Florida becomes 1st state to have federal transgender discrimination case

The owner and manager of a Polk County RV resort charged with discriminating against a transgender resident is the first person to be prosecuted by the U.S. Department of Housing and Urban Development for bias based on gender identity.

According to HUD, the charges are the first since the U.S. Supreme Court expanded civil rights protections for transgender Americans with a ruling in the 2020 case known as Bostock v. Clayton County.

Before the Bostock decision, discrimination over gender identity and sexual orientation was not recognized as a Civil Rights violation in federal court.

HUD began enforcing those protections in February 2021 as they pertained to the Fair Housing Act. However, no federal legislation has been passed to explicitly include those protections, as reported by by the Hill.

Nathan Dykgraaf, the owner and manager of 21 Palms RV Resort Park in Davenport, is accused of violating the Fair Housing Act of 1968. The complaint filed by HUD alleges Dykgraaf took issue when an unnamed resident began to dress and present themselves, “as a transgender woman and began widely wearing feminine-presenting clothing in public.” Dykgraaf gave the resident a handwritten letter telling them to stop these “actions” on Jan. 13, 2021, the complaint says.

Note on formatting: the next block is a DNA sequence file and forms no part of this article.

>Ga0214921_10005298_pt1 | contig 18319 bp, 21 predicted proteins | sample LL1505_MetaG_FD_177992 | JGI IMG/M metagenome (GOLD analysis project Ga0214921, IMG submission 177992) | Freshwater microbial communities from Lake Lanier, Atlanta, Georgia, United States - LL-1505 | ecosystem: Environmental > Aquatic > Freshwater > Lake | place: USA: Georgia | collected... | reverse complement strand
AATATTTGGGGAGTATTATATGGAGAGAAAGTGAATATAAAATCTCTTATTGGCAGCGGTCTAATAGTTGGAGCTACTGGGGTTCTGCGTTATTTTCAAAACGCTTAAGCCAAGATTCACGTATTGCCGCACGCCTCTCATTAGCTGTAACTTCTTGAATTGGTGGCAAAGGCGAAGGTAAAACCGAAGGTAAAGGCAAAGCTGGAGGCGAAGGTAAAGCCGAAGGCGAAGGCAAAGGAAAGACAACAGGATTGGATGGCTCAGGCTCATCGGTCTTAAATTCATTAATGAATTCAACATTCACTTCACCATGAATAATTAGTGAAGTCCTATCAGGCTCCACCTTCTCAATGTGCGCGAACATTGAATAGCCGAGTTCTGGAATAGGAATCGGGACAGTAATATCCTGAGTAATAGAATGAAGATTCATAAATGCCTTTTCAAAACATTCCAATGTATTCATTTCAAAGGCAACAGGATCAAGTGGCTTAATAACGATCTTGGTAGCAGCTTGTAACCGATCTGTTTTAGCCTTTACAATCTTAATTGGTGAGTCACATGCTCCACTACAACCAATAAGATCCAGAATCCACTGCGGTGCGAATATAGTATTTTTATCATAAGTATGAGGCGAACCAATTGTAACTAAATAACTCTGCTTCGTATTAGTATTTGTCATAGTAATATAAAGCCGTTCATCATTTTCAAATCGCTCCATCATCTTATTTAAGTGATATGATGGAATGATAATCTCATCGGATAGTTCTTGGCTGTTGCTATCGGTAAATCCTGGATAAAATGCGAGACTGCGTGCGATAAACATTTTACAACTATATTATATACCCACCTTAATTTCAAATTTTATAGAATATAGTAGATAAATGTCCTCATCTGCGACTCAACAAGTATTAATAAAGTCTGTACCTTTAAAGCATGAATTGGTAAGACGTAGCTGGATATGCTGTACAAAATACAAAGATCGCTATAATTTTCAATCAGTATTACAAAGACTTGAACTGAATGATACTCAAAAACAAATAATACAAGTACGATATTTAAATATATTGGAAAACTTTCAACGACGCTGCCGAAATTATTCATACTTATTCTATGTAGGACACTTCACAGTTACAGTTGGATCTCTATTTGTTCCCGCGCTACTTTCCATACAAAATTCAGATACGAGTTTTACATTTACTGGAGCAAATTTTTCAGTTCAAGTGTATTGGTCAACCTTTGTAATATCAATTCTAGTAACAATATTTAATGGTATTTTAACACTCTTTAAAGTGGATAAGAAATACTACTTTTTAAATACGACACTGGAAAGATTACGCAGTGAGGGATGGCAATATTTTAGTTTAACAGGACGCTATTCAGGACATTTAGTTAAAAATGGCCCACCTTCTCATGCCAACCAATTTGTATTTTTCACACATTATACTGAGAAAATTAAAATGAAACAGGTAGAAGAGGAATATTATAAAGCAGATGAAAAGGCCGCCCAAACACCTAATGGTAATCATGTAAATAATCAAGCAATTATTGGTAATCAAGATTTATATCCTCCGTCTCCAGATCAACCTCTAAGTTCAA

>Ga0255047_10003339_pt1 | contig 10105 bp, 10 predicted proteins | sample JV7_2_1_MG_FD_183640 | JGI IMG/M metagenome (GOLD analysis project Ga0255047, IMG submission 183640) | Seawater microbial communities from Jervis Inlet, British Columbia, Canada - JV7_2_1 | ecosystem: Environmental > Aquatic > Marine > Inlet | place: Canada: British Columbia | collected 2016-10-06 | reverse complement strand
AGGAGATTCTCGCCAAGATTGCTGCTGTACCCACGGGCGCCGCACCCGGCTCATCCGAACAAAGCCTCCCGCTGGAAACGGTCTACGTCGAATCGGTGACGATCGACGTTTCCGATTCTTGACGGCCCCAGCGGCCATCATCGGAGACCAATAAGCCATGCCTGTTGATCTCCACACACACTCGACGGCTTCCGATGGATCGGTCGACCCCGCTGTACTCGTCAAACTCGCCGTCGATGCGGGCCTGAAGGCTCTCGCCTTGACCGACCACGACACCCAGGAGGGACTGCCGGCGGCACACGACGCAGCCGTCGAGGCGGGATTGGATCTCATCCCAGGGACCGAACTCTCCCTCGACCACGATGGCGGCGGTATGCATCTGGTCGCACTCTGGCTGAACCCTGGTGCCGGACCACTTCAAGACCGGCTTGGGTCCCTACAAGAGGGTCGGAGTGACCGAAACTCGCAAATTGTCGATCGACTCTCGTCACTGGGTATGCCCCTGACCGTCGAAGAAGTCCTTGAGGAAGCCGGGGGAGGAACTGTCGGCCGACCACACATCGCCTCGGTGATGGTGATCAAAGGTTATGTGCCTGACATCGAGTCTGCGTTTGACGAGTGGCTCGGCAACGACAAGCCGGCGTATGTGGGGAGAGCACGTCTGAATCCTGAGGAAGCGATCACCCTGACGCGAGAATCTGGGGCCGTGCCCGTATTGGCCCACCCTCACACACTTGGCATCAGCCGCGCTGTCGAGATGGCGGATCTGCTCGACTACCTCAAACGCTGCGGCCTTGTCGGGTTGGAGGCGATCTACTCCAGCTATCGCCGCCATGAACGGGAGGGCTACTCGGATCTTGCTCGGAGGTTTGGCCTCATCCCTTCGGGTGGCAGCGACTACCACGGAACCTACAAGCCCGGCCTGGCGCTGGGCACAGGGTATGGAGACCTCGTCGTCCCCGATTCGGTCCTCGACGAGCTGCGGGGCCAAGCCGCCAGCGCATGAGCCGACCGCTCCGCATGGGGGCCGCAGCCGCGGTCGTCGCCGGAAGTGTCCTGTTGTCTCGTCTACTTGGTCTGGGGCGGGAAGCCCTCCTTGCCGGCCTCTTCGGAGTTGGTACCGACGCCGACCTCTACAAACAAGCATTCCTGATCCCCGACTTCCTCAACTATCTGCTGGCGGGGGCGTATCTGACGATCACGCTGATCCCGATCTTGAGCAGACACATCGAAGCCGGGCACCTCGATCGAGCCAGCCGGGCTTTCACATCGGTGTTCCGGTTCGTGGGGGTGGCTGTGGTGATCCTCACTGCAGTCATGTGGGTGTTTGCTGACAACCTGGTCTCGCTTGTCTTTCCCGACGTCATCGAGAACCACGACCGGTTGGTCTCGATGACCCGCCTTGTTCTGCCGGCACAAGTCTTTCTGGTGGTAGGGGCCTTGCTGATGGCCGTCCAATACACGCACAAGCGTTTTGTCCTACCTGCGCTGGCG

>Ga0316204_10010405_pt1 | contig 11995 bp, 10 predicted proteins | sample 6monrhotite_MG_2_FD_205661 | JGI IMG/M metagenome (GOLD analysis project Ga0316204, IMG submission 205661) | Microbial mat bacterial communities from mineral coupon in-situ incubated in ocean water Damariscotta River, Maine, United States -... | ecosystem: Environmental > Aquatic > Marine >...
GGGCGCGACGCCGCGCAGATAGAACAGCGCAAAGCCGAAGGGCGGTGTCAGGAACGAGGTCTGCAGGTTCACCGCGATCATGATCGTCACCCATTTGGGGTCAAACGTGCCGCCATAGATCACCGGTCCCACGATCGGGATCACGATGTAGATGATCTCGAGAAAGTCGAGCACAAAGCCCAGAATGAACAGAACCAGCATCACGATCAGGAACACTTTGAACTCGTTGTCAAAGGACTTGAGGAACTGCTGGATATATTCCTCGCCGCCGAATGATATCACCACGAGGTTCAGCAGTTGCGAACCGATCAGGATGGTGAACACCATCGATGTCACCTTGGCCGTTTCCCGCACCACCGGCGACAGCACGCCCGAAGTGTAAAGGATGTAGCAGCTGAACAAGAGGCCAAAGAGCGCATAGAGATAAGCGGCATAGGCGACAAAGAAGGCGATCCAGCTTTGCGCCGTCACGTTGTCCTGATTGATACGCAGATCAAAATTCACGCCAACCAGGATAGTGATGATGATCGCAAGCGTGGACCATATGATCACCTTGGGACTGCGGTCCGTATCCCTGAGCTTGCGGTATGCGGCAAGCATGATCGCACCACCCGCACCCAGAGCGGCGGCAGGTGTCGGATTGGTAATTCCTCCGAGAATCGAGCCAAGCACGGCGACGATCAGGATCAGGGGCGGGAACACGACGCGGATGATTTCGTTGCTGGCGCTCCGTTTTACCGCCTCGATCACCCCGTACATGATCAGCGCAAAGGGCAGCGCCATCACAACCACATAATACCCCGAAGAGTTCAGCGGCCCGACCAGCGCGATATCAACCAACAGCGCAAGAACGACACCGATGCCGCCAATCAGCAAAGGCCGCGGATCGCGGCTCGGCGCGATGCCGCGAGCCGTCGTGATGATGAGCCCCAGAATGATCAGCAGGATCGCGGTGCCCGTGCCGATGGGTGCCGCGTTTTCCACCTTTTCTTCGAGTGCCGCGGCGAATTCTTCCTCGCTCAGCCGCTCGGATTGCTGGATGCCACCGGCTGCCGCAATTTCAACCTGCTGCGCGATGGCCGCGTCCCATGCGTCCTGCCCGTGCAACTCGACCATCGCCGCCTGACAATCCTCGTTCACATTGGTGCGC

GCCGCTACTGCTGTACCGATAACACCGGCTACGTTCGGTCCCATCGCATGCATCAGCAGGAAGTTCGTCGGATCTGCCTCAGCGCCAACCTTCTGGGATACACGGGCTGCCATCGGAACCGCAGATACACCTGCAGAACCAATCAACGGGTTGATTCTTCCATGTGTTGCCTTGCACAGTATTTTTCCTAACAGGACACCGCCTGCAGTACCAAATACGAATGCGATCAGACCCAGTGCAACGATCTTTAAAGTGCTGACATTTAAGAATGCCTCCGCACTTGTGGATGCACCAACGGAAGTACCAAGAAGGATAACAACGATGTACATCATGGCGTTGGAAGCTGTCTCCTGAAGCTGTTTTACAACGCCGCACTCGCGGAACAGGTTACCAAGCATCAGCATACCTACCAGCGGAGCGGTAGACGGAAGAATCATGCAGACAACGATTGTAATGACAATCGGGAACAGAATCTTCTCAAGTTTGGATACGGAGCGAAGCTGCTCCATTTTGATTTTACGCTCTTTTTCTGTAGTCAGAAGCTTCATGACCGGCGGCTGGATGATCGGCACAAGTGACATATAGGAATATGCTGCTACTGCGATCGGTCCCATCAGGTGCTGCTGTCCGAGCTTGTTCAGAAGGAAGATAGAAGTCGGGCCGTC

According to HUD, Dykgraaf’s letter said, “I have been informed of your actions to have your sex changed to a female, I am told you have started taking the necessary mediation and that after a period of time your change will be completed. To avoid problems you must: 1. Act as a man. 2. Talk as a man. 3. Dress as a man. 4. Avoid tight clothing that is revealing sexual organs. If you follow the above steps trouble will be avoided. Sincerely, Nathan D.”

After getting the letter, the resident “stopped fully expressing her gender identity, no longer publicly dressed as a woman” and “avoided Respondents out of fear of eviction or other trouble” while at 21 Palms following the Jan. 13, 2021 letter from the property owner, the complaint states.

On March 24, 2021, Dykgraaf reportedly wrote to HUD saying that the resident in question was “not free to engage with other tenants about her clothing and transition that makes them uncomfortable,” saying it was “considered disruptive to the community.”

The resident and their family, which included a minor child, moved from the property on Aug. 26, 2021 and filed a complaint with HUD alleging discriminatory conduct that resulted in the family suffering, “actual damages including, but not limited to emotional distress, lost housing opportunity, and out-of-pocket expenses.”

Please see the full story here: https://www.wfla.com/news/polk-county/florida-1st-state-to-have-federal-transgender-discrimination-case/